Observing the Failure of Open-Hole CFRP specimens in Tensile Tests
Synchronized Imaging Using Two High-Speed Video Cameras
Offering superior specific strength, even compared to other composite materials, carbon fiber reinforced plastic (CFRP) is used in aircraft and some transport vehicles for the purpose of saving fuel through weight reduction. Composite materials have excellent mechanical properties. However, a general feature of composite materials is that their strength decreases markedly when they are notched. CFRP is no exception, so tests of notched specimens are important.
In this case, testing is performed using specimens notched with a circular hole at the center. In this experiment, tensile tests were performed using CFRP specimens (laminate method [45/0/-45/90]2s) with a total length of 150 mm, a width of 36 mm, and a thickness of 2.5 mm, prepared with a 6 mm circular hole at the center. The failure process of the CFRP specimens was observed during the tensile tests.
In particular, it is important to confirm the failure process of weak regions, such as the periphery of circular holes, for CFRP development and to confirm the validity of CAE analysis. However, since the failure of CFRP is a brittle phenomenon, where failure occurs instantaneously, it cannot be confirmed with the naked eye. For this reason, high-speed video cameras are used to observe the failure. In this experiment, synchronized images were obtained at the front and the side of the specimens using two HPV-X2 high-speed video cameras.
In this experiment, the AG-Xplus precision universal testing machine and two HPV-X2 high-speed video cameras were used. Table 1 shows the instruments used. To observe the specimen failure in a tensile test, a trigger signal synchronized to the failure must be transmitted to the high-speed video cameras. The failure starts on the periphery of the circular hole.
Accordingly, aluminum foil was affixed to the periphery of the circular hole using adhesive, as shown in Fig. 1, so that conduction would be lost when the specimen fails. The failure was observed using this timing to trigger the cameras.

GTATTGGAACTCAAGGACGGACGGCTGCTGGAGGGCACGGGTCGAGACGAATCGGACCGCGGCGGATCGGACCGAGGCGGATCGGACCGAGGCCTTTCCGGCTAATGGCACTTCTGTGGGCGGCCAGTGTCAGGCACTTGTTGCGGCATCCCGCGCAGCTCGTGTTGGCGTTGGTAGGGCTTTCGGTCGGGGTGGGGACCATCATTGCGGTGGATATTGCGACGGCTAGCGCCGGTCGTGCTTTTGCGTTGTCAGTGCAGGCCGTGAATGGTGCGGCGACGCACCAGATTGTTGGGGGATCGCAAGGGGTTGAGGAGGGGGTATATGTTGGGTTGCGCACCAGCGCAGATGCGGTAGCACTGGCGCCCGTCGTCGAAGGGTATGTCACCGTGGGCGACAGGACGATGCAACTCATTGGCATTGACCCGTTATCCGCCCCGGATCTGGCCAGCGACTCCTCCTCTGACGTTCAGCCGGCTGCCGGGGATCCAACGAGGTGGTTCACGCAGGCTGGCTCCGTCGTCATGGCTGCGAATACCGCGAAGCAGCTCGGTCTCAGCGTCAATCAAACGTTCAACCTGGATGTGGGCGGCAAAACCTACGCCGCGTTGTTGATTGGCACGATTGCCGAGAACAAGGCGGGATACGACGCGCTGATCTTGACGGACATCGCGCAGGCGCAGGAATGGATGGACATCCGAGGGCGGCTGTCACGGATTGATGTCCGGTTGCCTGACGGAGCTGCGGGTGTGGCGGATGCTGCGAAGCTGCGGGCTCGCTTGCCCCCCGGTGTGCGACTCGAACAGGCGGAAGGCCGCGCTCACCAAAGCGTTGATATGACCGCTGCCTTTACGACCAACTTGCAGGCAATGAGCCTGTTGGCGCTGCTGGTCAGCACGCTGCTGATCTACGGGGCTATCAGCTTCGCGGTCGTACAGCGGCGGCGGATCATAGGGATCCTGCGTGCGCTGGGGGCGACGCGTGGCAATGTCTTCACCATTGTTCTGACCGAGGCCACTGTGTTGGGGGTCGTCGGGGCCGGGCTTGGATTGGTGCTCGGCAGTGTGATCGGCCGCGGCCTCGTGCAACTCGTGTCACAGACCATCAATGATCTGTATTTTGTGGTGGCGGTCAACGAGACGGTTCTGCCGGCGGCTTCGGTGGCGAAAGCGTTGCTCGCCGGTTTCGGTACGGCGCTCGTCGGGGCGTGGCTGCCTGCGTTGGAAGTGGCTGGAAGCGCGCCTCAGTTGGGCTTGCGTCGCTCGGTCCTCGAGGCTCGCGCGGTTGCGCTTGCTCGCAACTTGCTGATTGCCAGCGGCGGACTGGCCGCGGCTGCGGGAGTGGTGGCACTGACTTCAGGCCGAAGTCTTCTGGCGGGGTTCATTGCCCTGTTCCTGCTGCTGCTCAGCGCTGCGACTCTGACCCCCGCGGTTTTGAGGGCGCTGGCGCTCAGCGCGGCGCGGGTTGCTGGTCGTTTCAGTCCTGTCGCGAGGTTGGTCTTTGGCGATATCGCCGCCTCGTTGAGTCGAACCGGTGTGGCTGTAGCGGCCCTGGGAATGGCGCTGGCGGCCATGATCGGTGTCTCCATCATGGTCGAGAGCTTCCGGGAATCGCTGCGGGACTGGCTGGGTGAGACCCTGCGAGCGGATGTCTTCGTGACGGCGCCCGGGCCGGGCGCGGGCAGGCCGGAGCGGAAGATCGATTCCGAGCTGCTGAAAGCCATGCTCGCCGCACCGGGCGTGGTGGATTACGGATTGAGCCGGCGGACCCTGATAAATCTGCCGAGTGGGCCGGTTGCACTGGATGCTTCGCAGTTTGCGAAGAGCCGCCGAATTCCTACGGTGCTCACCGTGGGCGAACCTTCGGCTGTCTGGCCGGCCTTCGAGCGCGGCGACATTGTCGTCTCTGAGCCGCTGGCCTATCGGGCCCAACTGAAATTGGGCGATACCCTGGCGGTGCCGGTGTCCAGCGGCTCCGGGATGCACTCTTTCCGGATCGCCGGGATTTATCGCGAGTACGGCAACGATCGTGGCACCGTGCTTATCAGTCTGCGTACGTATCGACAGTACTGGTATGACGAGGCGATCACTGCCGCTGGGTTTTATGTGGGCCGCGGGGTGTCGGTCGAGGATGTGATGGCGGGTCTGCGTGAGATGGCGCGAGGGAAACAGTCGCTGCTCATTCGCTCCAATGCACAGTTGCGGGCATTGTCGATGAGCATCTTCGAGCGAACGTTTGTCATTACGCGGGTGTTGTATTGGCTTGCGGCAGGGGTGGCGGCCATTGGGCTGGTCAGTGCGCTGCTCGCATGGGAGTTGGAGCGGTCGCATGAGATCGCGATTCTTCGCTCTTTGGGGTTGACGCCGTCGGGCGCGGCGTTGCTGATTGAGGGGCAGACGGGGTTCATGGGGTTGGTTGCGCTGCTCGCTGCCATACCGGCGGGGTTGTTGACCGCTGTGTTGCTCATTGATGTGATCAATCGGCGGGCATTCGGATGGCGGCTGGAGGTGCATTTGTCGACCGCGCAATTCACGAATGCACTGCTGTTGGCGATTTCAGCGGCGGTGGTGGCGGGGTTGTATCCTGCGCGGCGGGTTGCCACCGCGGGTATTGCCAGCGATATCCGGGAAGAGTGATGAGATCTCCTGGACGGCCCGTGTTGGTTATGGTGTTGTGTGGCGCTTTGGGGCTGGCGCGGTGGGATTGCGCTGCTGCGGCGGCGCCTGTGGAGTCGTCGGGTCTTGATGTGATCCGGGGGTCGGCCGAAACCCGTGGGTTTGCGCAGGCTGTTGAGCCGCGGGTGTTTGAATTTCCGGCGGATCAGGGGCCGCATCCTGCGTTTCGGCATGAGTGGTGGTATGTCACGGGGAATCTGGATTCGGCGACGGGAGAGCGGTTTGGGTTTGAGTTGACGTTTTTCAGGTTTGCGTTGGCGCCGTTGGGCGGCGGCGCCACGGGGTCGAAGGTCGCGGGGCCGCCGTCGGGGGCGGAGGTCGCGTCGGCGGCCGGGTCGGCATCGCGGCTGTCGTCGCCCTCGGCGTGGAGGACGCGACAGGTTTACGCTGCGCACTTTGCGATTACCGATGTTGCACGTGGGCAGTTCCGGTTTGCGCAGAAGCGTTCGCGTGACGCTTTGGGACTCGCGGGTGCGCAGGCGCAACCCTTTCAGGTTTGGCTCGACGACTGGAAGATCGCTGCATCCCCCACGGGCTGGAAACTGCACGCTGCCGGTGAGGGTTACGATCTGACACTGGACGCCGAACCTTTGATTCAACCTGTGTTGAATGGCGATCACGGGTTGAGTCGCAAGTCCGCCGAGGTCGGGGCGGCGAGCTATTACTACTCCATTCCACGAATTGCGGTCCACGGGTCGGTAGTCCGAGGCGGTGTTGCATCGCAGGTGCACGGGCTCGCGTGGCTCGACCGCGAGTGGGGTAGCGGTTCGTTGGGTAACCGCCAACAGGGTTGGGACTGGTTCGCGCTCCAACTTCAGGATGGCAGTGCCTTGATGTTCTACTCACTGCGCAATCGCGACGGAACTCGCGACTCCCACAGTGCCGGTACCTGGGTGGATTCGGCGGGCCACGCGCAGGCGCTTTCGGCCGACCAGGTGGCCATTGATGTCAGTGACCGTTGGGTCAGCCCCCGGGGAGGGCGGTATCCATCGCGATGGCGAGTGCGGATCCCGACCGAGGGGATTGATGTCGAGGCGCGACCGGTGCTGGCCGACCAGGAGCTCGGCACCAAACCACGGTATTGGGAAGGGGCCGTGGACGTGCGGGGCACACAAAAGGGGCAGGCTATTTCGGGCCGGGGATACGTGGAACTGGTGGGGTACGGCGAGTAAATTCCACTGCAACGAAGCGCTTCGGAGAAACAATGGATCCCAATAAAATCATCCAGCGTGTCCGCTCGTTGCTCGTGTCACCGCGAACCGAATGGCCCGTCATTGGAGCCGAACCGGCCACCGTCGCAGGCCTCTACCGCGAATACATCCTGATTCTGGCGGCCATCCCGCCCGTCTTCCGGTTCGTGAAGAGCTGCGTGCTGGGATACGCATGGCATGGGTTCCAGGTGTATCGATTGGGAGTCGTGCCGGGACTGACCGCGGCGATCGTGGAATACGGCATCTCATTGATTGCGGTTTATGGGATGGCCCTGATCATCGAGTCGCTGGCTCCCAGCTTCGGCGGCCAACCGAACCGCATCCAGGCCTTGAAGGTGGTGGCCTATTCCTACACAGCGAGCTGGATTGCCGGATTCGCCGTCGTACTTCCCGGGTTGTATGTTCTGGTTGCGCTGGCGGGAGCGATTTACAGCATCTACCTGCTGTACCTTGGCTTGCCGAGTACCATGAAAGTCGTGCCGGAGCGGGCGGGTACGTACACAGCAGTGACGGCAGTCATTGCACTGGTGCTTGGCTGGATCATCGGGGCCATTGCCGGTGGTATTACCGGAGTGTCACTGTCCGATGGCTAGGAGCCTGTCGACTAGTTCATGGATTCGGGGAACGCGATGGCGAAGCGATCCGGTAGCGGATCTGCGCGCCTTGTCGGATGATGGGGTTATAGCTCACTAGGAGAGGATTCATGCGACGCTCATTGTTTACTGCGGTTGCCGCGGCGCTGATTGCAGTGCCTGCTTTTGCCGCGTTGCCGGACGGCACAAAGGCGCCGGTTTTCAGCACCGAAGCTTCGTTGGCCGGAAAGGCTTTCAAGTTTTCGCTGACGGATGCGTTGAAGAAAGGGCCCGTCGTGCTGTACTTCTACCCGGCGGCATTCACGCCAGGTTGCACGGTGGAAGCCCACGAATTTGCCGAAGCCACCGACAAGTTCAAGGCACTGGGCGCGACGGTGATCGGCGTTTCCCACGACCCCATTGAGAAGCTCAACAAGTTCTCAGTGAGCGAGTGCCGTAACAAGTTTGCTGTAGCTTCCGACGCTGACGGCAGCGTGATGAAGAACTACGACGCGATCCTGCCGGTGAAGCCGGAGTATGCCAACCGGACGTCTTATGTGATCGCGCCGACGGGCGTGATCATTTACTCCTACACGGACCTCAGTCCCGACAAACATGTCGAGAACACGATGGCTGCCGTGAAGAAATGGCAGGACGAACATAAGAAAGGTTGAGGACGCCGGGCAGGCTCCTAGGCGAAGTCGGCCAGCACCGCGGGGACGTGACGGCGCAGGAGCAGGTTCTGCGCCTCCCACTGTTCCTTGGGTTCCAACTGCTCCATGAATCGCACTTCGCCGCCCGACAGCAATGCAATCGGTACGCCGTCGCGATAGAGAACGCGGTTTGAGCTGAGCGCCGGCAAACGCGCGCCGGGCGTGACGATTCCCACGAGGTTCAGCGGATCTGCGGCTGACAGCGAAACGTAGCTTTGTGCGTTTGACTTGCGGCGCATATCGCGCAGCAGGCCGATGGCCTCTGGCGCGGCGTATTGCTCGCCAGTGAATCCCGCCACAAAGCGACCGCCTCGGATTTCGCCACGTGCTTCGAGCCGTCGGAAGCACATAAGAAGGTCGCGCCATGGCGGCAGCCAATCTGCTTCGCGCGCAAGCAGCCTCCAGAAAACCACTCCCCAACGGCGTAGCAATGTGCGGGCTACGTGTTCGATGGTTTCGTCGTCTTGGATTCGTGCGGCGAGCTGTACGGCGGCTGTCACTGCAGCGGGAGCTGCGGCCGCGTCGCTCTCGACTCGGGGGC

Figure 1: Aluminum foil trigger
Table 1: Testing equipment
Table 2 shows the measurement conditions, and Fig. 2 shows the test configuration. As shown in Fig. 2, the failure of the specimen was recorded from the front by camera (1) and from the side by camera (2).
Table 2: Measurement conditions
Figure 2: Test configuration
Fig. 3 shows the test results from the AG-Xplus. Failure begins where the test force suddenly drops in Fig. 3. Fig. 4 shows the specimen failure observed from the front, and Fig. 5 from the side. Image (2) in Fig. 4 shows that the failure starts on the left side of the circular hole.
Figure 3: Test results
In image (3), a crack also appears on the right side of the circular hole. Subsequently, cracks progressed in an orientation of 45 degrees, the orientation of the fibers in the outer layer.
Figure 4: Images from Camera (1) (5 μs between images)
Figure 5: Images from Camera (2) (5 μs between images)
Further, as the test progressed, multiple cracks were confirmed, as in images (7) and (8). In the observations from the side, no failure was confirmed at the time the failure started, and was only initially confirmed in image (5). This is likely because the cracks started at the periphery of the circular hole reached the side of the specimen in image (5).
Subsequently, failure was confirmed in multiple layers, except for the 0-degree layer, in image (6). Further, in image (7), failure was confirmed in the 0-degree layer, after which the failure progressed toward the outer surface. The final condition of the specimen is shown in Figs. 6 and 7
(Left) Figure 6: Specimen After Failure (front), (Right) Figure 7: Specimen After Failure (side)
The HPV-X2 is equipped with a synchronization function, and with excellent sensitivity, is capable of synchronized recordings at 2 Mfps, as in this case. As a result, failures can be observed in tensile tests of materials like CFRP that fails at high speeds.
Generally, failure observations are often recorded from the front of the specimen. However, adding recording from the side enables confirming the failure process that cannot be observed just from the front. In particular, with CFRP materials with different fiber orientations for each lamination layer, where failure progresses in different manner for each layer, as shown in this article, the failure process can be observed in more detail by recording from two directions.